By Andrea L. Smith
Maltese settlers in colonial Algeria had by no means lived in France, yet as French voters have been unexpectedly “repatriated” there after Algerian independence in 1962. In France this present day, those pieds-noirs are frequently linked to “Mediterranean” traits, the persisting tensions surrounding the French-Algerian struggle, and far-right, anti-immigrant politics. via their social golf equipment, they've got solid an id during which Malta, now not Algeria, is the unifying ancestral place of birth. Andrea L. Smith makes use of background and ethnography to argue that students have didn't account for the impact of colonialism on Europe itself. She explores nostalgia and collective reminiscence; the settlers’ liminal place within the colony as subalterns and colonists; and selective forgetting, within which Malta replaces Algeria, the “true” place of origin, that is now inaccessible, fraught with guilt and contradiction. The examine offers perception into race, ethnicity, and nationalism in Europe in addition to cultural context for figuring out political tendencies in modern France.
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Additional info for Colonial Memory and Postcolonial Europe: Maltese Settlers in Algeria and France
The quintessential repository of collective memory, according to Nora, is “peasant culture,” fast disappearing. History is part of the problem, for its true mission is to “suppress and destroy” memory (1989, 9). His Lieux de mémoire project represents a response to this loss of living memory. A lieu de mémoire, in his view, is “any significant entity, whether material or non-material in nature, which by dint of human will or the work of time has become a symbolic element of the memorial heritage of any community” (Nora 1996, xvii).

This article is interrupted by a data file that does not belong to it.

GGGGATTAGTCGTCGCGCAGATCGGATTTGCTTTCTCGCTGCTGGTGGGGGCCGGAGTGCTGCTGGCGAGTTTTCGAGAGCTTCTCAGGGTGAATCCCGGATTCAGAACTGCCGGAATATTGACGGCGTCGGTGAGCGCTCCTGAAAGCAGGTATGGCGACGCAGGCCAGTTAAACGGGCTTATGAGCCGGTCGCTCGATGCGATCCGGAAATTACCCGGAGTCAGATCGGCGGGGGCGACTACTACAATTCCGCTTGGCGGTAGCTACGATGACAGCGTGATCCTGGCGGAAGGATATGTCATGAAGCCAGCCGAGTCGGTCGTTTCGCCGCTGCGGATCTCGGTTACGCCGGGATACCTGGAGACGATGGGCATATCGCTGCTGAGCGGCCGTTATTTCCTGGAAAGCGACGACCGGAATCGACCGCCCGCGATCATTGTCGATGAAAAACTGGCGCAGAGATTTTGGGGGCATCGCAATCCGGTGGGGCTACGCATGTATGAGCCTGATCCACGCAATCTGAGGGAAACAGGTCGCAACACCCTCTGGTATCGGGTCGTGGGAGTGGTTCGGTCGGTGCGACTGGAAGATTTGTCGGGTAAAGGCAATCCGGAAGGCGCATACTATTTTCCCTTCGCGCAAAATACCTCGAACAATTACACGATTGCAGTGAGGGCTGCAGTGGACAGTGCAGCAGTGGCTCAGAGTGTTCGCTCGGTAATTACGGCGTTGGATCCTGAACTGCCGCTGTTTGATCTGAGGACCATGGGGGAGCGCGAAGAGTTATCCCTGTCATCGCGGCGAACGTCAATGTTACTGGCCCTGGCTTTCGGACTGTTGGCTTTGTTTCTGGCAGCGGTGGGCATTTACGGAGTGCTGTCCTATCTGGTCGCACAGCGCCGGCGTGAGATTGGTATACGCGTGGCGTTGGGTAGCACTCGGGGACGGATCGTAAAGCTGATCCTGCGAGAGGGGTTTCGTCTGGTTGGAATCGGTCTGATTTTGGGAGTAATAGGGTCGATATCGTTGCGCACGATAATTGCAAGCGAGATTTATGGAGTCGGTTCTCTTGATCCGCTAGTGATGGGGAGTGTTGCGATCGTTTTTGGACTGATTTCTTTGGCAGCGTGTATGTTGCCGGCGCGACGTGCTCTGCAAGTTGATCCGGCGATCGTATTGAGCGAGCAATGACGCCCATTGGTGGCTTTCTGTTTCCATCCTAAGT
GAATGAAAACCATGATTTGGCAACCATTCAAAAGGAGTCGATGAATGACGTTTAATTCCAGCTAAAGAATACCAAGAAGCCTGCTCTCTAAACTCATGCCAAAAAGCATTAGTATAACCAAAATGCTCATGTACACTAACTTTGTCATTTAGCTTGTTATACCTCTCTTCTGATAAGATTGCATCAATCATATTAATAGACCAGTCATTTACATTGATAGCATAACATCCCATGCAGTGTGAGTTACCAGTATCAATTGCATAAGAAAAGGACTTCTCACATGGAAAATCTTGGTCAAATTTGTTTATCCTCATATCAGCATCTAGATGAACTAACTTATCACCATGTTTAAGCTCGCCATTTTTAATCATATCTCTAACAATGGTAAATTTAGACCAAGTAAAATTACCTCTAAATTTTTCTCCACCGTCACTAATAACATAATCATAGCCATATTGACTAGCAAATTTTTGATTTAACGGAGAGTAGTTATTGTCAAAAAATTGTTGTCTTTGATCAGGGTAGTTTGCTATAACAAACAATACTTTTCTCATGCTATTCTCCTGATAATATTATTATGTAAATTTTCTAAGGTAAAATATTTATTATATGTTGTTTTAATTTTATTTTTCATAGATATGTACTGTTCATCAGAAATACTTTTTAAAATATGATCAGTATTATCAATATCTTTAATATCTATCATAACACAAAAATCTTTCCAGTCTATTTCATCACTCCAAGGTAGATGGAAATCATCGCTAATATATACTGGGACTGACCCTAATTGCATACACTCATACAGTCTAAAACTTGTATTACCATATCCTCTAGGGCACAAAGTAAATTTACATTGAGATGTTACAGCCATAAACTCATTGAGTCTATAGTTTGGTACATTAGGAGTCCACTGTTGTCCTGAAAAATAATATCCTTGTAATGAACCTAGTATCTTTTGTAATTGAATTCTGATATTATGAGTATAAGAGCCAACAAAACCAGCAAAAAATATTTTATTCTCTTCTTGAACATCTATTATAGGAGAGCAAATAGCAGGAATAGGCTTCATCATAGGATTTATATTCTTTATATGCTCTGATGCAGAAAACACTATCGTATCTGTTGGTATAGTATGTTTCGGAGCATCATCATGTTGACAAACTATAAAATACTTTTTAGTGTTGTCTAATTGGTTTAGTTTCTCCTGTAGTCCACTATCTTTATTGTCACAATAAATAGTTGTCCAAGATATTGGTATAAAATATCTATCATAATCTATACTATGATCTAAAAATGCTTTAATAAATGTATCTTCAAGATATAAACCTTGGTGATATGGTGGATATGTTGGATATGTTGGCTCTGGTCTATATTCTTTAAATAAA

François Xuereb said that he was unclear what my interests were, and perhaps I could make a formal presentation to them at that time. The next day, I reiterated my interests in a collective memory of the Maltese experience in North Africa. I thought that, being directors of a social club for people of this background, they might have something to say on the subject. François took the floor, attempting to answer all of my questions right then and there. “Yes, well, yes, I can help you. I will tell you how this emigration occurred.
The noise level in the rented hall was incredible as people milled around, shouting, hugging, kissing newcomers, and dragging metal chairs against the concrete floor to make room for new arrivals at their tables. A crowd stood waiting at the bar to order pastis or oranginas and to secure some appetizers to bring back to their friends. I was told that two hundred people were expected. At first I wandered somewhat aimlessly, looking at the blown-up copies of old postcards of Algeria that were for sale as well as the large display of photographs of the people reunited that day, showing them at age five or ten in posed group shots of grade school classes and school football teams.
Colonial Memory and Postcolonial Europe: Maltese Settlers in Algeria and France by Andrea L. Smith